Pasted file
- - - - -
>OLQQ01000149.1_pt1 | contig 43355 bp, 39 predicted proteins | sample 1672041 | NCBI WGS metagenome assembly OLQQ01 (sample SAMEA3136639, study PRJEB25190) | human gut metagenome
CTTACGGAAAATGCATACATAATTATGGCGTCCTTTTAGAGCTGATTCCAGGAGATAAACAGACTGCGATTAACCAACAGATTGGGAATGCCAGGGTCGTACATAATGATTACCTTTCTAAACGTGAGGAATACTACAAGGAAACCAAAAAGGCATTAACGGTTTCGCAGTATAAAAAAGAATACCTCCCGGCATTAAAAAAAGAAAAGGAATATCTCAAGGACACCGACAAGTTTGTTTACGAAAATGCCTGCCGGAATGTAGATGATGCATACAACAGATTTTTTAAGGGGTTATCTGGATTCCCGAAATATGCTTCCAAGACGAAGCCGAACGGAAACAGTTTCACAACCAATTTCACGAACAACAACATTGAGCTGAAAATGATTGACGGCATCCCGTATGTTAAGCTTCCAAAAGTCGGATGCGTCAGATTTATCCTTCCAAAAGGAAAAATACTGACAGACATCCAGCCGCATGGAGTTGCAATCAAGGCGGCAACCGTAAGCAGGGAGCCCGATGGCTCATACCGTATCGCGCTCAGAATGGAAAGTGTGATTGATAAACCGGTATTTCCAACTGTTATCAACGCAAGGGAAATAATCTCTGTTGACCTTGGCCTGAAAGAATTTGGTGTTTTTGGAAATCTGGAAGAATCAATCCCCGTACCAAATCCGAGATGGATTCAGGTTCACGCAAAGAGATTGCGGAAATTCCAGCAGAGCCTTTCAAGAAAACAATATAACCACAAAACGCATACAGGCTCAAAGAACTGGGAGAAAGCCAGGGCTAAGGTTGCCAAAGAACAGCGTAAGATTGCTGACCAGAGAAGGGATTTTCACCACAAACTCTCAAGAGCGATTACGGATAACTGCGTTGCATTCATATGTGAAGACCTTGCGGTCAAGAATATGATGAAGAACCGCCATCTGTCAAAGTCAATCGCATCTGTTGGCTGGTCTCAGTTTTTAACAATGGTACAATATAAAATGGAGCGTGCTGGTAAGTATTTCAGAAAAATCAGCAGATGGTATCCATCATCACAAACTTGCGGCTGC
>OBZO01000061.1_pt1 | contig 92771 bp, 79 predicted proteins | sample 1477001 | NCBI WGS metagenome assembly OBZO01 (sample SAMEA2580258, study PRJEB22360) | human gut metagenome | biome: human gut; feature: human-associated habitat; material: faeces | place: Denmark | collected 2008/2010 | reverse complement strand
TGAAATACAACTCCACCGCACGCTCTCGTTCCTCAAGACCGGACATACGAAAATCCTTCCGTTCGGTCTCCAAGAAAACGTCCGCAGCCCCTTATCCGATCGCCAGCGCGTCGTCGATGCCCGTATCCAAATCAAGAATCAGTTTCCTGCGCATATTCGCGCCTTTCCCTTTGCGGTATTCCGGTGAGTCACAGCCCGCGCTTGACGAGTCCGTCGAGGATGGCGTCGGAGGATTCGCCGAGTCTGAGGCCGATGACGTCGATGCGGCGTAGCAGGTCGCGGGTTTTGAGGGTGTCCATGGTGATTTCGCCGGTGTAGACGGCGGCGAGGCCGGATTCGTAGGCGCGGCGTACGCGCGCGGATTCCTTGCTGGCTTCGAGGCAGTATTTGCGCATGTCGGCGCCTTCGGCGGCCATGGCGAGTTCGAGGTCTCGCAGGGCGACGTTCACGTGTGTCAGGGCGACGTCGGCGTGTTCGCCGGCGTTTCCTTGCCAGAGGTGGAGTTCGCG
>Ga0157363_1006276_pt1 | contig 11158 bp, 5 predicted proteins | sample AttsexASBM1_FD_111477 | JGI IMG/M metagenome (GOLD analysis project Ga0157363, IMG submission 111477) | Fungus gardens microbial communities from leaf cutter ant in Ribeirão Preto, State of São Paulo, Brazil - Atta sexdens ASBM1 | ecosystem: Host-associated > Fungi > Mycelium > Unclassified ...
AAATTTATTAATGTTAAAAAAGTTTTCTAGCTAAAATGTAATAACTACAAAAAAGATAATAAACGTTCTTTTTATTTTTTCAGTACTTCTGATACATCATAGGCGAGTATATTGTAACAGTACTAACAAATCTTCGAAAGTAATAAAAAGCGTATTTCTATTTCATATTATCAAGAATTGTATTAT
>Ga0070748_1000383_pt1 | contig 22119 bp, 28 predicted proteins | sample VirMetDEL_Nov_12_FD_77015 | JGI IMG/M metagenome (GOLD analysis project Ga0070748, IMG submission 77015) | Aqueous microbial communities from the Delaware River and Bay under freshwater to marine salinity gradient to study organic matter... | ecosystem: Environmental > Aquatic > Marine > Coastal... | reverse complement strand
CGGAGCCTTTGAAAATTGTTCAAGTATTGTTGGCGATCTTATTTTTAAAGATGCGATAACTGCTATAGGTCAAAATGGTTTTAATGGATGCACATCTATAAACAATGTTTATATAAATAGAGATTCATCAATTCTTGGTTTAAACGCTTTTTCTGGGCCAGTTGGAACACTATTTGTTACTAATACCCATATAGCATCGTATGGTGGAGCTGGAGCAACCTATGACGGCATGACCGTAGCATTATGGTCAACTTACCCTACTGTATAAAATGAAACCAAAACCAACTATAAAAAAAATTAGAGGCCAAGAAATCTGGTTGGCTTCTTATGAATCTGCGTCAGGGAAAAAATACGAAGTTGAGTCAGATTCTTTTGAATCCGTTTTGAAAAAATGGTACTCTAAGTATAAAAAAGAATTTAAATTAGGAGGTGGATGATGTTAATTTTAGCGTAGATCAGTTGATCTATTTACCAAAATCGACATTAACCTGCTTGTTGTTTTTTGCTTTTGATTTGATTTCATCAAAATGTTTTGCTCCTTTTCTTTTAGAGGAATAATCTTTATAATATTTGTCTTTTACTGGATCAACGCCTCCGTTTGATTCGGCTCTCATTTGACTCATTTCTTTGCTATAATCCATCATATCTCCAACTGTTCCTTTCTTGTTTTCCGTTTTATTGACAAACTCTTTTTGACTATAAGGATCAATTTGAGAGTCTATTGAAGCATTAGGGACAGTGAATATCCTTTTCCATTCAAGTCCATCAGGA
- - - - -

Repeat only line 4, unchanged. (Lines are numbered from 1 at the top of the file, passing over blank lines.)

TGAAATACAACTCCACCGCACGCTCTCGTTCCTCAAGACCGGACATACGAAAATCCTTCCGTTCGGTCTCCAAGAAAACGTCCGCAGCCCCTTATCCGATCGCCAGCGCGTCGTCGATGCCCGTATCCAAATCAAGAATCAGTTTCCTGCGCATATTCGCGCCTTTCCCTTTGCGGTATTCCGGTGAGTCACAGCCCGCGCTTGACGAGTCCGTCGAGGATGGCGTCGGAGGATTCGCCGAGTCTGAGGCCGATGACGTCGATGCGGCGTAGCAGGTCGCGGGTTTTGAGGGTGTCCATGGTGATTTCGCCGGTGTAGACGGCGGCGAGGCCGGATTCGTAGGCGCGGCGTACGCGCGCGGATTCCTTGCTGGCTTCGAGGCAGTATTTGCGCATGTCGGCGCCTTCGGCGGCCATGGCGAGTTCGAGGTCTCGCAGGGCGACGTTCACGTGTGTCAGGGCGACGTCGGCGTGTTCGCCGGCGTTTCCTTGCCAGAGGTGGAGTTCGCG